She turned, with a wild cry of love and pity, to that sister's sideto help her; and when she kneeled down beside her, an iron arm waspromptly thrust out between the beloved one and her."This is my care, madame," said Raynal, coldly.
There was no mistaking his manner. The stained one was not to touchhis wife.She looked at him in piteous amazement at his ingratitude. "It iswell," said she. "It is just. I deserve this from you."She said no more, but drooped gently down beside the cradle, and hidher forehead in the clothes beside the child that had brought allthis woe, and sobbed bitterly.
Then honest Raynal began to be sorry for her, in spite of himself.But there was no time for this. Josephine stirred; and, at the samemoment, a violent knocking came at the door of the apartment, andthe new servant's voice, crying, "Ladies, for Heaven's sake, what isthe matter? The baroness heard a fall--she is getting up--she willbe here. What shall I tell her is the matter?"Raynal was going to answer, but Rose, who had started up at theknocking, put her hand in a moment right before his mouth, and ranto the door. "There is nothing the matter; tell mamma I am comingdown to her directly." She flew back to Raynal in an excitementlittle short of frenzy. "Help me carry her into her own room,"cried she imperiously. Raynal obeyed by instinct; for the fierygirl spoke like a general, giving the word of command, with theenemy in front. He carried the true culprit in his arms, and laidher gently on her bed.
"Now put IT out of sight--take this, quick, man! quick!" cried Rose.Raynal went to the cradle. "Ah! my poor girl," said he, as helifted it in his arms, "this is a sorry business; to have to hideyour own child from your own mother!""Colonel Raynal," said Rose, "do not insult a poor, despairing girl.C'est lache.""I am silent, young woman," said Raynal, sternly. "What is to bedone?""Take it down the steps, and give it to Jacintha. Stay, here is acandle; I go to tell mamma you are come; and, Colonel Raynal, Inever injured YOU: if you tell my mother you will stab her to theheart, and me, and may the curse of cowards light on you!--may"--"Enough!" said Raynal, sternly. "Do you take me for a babblinggirl? I love your mother better than you do, or this brat of yourswould not be here. I shall not bring her gray hairs down withsorrow to the grave. I shall speak of this villany to but oneperson; and to him I shall talk with this, and not with the idletongue." And he tapped his sword-hilt with a sombre look ofterrible significance.He carried out the cradle. The child slept sweetly through it all.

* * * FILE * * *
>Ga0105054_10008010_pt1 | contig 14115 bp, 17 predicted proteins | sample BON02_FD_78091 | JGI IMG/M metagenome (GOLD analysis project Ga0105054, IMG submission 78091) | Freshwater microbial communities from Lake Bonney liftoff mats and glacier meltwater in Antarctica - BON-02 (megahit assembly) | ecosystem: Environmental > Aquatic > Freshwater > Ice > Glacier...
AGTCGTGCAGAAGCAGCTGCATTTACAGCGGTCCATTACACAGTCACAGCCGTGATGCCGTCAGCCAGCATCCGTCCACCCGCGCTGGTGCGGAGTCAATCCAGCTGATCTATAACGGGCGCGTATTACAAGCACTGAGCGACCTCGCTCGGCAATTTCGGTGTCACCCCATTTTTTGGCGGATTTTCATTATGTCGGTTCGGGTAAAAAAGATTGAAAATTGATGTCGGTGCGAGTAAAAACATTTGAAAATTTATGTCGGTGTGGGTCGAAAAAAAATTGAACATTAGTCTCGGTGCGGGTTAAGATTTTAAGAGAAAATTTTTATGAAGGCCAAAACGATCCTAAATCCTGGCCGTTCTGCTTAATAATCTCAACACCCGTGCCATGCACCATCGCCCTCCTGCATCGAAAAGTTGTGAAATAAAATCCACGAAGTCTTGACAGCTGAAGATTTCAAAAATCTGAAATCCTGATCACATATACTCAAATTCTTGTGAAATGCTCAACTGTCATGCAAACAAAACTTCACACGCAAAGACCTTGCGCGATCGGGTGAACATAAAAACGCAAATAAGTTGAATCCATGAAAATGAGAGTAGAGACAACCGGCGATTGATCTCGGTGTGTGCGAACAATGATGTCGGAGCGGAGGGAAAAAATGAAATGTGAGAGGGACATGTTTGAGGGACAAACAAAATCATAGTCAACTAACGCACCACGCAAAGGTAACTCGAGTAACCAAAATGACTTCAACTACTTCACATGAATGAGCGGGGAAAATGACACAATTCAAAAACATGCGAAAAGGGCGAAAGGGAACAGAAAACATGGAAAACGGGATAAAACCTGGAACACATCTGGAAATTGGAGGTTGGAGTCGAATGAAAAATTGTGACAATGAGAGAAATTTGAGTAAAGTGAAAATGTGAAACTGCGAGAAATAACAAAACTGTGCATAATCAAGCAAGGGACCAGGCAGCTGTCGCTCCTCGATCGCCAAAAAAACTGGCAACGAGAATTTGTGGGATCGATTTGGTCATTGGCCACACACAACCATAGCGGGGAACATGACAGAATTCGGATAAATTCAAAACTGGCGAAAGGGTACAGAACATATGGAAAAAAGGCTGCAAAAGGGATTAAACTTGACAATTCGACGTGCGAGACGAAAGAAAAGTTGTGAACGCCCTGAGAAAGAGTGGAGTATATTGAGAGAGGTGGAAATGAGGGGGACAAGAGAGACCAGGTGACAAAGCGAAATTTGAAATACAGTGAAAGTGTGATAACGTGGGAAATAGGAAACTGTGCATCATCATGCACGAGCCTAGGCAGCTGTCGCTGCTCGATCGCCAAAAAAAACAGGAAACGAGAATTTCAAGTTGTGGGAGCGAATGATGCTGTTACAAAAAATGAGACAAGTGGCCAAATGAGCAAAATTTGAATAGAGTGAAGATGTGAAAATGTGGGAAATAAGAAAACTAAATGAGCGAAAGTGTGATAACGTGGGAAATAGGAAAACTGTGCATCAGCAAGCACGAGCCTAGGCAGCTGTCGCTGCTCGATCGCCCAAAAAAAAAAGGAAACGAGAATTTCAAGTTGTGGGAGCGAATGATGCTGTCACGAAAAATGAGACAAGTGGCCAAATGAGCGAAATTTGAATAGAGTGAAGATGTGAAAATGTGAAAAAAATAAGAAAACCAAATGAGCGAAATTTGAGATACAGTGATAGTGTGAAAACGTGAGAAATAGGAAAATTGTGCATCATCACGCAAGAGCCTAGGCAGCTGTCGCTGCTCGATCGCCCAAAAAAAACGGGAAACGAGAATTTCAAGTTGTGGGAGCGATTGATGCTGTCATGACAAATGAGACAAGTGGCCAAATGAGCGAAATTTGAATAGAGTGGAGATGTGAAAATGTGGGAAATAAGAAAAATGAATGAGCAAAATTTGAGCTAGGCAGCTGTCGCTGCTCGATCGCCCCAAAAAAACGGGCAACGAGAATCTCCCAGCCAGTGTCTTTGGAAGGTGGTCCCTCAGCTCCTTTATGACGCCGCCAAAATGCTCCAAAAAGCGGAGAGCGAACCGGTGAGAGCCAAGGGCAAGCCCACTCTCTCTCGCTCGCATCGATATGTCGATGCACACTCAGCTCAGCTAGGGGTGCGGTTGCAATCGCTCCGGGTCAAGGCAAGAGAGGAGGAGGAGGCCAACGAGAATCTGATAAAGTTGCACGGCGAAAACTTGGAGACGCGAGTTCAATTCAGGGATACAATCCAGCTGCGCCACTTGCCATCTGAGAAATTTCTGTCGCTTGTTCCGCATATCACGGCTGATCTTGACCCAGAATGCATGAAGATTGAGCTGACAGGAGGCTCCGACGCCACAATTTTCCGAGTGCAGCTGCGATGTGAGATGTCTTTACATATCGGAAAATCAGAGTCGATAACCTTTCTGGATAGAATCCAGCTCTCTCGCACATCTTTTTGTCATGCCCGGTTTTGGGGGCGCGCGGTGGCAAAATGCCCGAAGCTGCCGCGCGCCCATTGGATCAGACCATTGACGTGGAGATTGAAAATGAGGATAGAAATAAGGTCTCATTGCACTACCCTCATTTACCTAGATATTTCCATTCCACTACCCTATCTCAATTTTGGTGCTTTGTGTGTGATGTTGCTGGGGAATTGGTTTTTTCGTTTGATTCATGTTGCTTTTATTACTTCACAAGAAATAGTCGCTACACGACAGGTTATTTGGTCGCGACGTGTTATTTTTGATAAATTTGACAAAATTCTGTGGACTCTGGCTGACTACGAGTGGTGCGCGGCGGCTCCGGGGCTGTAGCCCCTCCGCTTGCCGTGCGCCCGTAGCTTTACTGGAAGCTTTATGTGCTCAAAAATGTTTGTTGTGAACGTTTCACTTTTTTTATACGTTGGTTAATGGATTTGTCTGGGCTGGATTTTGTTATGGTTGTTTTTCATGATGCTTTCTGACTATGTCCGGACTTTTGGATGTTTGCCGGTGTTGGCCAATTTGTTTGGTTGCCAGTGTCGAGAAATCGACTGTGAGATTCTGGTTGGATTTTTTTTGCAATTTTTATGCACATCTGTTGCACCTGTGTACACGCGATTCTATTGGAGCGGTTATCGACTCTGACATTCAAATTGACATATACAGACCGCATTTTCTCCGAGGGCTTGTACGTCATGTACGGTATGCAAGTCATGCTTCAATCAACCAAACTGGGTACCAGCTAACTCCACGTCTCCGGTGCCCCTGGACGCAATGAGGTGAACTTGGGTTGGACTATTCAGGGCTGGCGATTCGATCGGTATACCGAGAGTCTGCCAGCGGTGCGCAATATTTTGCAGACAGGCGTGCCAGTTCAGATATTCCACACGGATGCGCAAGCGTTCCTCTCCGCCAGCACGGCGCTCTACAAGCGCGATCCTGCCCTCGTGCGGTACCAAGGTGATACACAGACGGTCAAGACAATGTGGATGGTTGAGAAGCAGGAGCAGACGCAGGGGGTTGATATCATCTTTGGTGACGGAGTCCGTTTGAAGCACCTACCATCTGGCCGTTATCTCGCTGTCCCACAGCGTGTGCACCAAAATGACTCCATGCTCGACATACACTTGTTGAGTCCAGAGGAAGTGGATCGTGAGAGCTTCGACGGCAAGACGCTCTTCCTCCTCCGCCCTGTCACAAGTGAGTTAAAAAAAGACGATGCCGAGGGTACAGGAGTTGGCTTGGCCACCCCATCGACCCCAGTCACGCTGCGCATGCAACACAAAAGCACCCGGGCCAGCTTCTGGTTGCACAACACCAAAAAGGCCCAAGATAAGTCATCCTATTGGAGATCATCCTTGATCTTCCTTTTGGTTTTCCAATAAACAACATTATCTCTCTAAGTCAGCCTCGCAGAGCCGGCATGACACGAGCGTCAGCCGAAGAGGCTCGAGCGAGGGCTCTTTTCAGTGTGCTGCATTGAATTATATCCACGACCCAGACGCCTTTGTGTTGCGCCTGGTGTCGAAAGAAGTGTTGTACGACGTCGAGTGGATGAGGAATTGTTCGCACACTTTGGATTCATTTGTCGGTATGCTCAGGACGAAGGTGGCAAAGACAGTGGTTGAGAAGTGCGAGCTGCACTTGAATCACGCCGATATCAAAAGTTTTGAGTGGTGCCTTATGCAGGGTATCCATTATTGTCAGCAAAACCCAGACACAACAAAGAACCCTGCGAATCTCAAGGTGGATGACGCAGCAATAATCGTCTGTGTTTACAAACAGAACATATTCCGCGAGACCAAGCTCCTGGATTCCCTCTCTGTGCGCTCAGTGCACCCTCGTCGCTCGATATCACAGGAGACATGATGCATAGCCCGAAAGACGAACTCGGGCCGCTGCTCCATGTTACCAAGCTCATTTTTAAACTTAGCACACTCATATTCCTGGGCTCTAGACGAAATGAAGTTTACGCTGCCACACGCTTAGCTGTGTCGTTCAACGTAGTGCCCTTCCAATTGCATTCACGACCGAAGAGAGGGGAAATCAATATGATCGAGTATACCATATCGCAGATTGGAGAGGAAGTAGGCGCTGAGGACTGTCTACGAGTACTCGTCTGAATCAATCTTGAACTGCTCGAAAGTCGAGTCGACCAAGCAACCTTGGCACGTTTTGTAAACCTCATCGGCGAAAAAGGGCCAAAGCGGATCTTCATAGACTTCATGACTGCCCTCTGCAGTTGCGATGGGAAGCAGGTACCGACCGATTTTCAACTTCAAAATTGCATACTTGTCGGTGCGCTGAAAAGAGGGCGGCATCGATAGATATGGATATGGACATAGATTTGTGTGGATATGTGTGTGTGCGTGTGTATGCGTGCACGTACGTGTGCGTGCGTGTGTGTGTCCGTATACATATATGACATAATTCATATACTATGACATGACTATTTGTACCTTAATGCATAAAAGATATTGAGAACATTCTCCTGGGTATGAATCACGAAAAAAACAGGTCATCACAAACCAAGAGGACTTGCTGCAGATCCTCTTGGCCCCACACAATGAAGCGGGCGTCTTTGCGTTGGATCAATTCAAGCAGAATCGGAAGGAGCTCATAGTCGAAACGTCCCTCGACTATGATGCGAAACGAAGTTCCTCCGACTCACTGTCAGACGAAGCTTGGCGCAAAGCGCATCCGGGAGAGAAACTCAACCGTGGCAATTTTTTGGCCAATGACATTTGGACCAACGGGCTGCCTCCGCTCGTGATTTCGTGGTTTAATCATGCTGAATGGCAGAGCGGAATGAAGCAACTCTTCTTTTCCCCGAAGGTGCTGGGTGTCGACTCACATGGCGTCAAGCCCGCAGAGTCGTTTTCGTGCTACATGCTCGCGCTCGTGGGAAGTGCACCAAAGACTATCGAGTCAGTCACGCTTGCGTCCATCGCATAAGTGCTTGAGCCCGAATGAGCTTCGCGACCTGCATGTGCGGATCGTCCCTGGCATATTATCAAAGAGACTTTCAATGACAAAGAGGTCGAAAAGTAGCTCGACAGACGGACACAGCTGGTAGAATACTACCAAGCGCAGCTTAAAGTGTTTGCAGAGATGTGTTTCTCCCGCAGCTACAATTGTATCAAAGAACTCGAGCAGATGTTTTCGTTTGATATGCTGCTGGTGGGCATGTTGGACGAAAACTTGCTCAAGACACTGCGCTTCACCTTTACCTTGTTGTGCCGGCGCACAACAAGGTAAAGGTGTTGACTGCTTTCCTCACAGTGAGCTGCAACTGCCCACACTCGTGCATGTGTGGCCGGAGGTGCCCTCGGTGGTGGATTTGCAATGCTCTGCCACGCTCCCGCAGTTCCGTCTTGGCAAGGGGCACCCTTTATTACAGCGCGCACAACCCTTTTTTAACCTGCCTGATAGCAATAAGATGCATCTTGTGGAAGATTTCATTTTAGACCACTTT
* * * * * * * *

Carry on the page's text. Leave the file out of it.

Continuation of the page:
Rose darted into Josephine's room, took the key from the inside tothe outside, locked the door, put the key in her pocket, and randown to her mother's room; her knees trembled under her as she went.Meantime, Jacintha, sleeping tranquilly, suddenly felt her throatgriped, and heard a loud voice ring in her ear; then she was lifted,and wrenched, and dropped. She found herself lying clear of thesteps in the moonlight; her head was where her feet had been, andher candle out.
She uttered shriek upon shriek, and was too frightened to get up.She thought it was supernatural; some old De Beaurepaire had servedher thus for sleeping on her post. A struggle took place betweenher fidelity and her superstitious fears. Fidelity conquered.
Quaking in every limb, she groped up the staircase for her candle.It was gone.